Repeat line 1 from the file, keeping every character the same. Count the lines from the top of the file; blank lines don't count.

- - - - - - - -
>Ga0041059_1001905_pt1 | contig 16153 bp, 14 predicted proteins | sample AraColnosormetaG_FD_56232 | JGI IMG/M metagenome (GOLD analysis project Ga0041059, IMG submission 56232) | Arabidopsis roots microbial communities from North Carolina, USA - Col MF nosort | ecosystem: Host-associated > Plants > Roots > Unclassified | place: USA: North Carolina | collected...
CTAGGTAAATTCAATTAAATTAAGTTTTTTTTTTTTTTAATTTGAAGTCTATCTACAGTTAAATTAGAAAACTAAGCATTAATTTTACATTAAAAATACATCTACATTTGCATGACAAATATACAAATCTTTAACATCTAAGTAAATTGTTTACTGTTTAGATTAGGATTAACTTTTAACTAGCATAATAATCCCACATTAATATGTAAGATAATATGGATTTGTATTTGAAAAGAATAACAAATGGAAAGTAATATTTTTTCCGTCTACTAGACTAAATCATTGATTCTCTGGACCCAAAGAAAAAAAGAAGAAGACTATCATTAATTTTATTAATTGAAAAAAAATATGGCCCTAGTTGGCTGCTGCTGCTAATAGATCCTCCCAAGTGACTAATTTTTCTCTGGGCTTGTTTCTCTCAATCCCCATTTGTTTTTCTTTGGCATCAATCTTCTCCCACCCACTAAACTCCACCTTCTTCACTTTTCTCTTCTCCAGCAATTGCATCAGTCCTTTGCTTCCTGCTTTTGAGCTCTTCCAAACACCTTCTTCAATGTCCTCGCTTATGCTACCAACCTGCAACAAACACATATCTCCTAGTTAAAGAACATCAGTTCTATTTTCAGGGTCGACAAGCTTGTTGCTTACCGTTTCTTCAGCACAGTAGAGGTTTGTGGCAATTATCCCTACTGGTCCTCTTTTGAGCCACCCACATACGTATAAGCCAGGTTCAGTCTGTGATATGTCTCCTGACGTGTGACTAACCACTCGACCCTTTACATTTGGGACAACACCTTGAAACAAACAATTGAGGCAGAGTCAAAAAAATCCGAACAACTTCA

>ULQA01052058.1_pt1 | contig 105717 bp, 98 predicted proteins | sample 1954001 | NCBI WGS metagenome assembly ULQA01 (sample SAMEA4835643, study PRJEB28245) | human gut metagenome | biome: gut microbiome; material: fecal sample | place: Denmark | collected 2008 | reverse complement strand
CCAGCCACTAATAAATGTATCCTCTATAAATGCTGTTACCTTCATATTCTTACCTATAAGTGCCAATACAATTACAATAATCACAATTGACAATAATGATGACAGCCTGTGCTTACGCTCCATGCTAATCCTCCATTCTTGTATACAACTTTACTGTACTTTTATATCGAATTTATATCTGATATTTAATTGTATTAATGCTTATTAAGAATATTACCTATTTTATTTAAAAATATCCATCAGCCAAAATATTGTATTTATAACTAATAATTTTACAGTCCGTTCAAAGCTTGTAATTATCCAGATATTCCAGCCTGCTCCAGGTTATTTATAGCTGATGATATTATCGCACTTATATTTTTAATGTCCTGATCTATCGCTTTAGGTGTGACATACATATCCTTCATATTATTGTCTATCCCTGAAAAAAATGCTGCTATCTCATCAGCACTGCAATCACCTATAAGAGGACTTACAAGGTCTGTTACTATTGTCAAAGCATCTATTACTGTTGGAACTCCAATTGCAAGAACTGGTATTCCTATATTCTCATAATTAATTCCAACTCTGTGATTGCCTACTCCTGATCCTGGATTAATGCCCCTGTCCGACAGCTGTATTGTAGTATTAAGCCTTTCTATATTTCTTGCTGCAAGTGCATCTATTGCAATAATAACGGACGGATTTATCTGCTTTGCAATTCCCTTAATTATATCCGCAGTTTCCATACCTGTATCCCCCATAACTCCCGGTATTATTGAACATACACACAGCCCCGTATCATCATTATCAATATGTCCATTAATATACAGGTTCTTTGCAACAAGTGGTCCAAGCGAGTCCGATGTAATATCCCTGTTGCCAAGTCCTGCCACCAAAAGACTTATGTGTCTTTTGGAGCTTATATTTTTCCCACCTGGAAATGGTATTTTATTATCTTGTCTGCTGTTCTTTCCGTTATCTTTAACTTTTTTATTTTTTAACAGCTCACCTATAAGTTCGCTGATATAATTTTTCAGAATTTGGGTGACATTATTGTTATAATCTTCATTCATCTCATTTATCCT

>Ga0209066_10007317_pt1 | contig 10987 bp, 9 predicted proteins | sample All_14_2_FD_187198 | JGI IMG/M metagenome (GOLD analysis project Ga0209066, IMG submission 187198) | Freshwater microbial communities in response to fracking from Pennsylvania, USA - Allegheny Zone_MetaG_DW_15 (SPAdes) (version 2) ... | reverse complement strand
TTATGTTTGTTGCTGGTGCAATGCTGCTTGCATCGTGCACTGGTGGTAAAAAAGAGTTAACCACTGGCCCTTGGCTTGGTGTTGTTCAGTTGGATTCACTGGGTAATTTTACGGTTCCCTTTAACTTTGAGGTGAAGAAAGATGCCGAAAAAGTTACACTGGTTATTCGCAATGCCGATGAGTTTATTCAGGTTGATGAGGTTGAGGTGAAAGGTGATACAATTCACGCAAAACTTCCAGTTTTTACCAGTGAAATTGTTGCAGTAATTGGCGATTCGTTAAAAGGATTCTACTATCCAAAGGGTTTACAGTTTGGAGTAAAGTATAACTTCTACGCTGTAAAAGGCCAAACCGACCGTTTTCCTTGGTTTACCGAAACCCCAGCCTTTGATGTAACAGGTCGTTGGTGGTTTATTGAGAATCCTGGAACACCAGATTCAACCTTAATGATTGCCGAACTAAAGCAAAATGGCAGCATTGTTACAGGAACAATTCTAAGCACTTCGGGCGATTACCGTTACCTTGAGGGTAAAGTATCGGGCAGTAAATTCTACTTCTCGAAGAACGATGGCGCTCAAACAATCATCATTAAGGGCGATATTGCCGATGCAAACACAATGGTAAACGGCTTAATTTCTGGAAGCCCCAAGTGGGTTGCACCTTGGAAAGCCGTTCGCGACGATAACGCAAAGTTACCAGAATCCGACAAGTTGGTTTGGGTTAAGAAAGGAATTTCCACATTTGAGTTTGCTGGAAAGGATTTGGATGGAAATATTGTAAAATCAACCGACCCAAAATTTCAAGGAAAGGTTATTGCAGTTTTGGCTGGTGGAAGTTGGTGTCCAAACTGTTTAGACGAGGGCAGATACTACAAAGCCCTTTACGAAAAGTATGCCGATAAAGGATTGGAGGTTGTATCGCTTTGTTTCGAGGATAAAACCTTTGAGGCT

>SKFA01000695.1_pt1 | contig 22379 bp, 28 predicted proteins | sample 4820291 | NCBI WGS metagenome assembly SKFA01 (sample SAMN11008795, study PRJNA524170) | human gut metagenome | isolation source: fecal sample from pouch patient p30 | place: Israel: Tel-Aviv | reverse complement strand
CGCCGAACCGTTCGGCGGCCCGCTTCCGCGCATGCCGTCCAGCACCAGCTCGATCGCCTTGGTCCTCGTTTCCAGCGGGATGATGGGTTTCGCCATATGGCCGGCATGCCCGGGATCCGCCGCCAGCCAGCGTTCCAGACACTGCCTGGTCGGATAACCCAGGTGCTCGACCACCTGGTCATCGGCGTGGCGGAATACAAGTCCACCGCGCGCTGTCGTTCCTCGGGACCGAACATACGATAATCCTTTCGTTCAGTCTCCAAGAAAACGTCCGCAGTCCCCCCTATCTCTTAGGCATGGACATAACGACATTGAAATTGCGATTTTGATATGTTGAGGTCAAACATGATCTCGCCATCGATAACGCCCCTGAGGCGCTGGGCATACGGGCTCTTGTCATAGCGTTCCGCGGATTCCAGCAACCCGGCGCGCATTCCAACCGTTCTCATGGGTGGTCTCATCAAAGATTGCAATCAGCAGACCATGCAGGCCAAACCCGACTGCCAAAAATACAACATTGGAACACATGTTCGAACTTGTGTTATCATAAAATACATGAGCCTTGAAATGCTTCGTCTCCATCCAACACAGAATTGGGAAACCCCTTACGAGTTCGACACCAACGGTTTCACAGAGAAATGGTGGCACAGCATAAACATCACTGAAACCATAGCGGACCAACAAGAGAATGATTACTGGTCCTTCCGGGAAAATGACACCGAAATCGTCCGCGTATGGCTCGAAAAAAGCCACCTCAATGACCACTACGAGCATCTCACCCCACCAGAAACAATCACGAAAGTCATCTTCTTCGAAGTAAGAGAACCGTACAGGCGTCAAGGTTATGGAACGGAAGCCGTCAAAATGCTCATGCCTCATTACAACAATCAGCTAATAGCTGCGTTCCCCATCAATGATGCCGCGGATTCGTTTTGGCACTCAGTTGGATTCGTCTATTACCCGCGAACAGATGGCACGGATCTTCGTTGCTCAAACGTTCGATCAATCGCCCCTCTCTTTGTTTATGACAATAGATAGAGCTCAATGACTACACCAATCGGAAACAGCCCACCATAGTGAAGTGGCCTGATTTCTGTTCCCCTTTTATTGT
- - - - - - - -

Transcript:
>Ga0041059_1001905_pt1 | contig 16153 bp, 14 predicted proteins | sample AraColnosormetaG_FD_56232 | JGI IMG/M metagenome (GOLD analysis project Ga0041059, IMG submission 56232) | Arabidopsis roots microbial communities from North Carolina, USA - Col MF nosort | ecosystem: Host-associated > Plants > Roots > Unclassified | place: USA: North Carolina | collected...